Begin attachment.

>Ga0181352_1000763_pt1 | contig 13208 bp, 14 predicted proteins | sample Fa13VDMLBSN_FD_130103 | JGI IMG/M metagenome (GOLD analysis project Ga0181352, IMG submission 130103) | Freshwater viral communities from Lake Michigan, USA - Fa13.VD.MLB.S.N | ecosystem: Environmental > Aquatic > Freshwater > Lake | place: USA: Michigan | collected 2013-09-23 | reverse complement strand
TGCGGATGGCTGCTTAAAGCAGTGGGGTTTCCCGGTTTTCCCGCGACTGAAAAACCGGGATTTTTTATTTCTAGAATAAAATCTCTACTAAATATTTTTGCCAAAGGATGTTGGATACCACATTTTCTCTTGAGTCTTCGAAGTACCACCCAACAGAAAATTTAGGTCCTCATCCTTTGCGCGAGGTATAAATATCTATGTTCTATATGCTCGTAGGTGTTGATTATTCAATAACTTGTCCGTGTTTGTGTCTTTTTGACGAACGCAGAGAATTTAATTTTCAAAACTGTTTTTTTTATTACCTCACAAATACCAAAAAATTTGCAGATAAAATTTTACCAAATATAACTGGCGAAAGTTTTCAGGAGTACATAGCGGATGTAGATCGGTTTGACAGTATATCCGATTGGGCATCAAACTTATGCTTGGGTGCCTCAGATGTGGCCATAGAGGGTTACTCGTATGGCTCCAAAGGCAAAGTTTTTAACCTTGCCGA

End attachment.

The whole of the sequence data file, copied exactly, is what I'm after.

>Ga0181352_1000763_pt1 | contig 13208 bp, 14 predicted proteins | sample Fa13VDMLBSN_FD_130103 | JGI IMG/M metagenome (GOLD analysis project Ga0181352, IMG submission 130103) | Freshwater viral communities from Lake Michigan, USA - Fa13.VD.MLB.S.N | ecosystem: Environmental > Aquatic > Freshwater > Lake | place: USA: Michigan | collected 2013-09-23 | reverse complement strand
TGCGGATGGCTGCTTAAAGCAGTGGGGTTTCCCGGTTTTCCCGCGACTGAAAAACCGGGATTTTTTATTTCTAGAATAAAATCTCTACTAAATATTTTTGCCAAAGGATGTTGGATACCACATTTTCTCTTGAGTCTTCGAAGTACCACCCAACAGAAAATTTAGGTCCTCATCCTTTGCGCGAGGTATAAATATCTATGTTCTATATGCTCGTAGGTGTTGATTATTCAATAACTTGTCCGTGTTTGTGTCTTTTTGACGAACGCAGAGAATTTAATTTTCAAAACTGTTTTTTTTATTACCTCACAAATACCAAAAAATTTGCAGATAAAATTTTACCAAATATAACTGGCGAAAGTTTTCAGGAGTACATAGCGGATGTAGATCGGTTTGACAGTATATCCGATTGGGCATCAAACTTATGCTTGGGTGCCTCAGATGTGGCCATAGAGGGTTACTCGTATGGCTCCAAAGGCAAAGTTTTTAACCTTGCCGA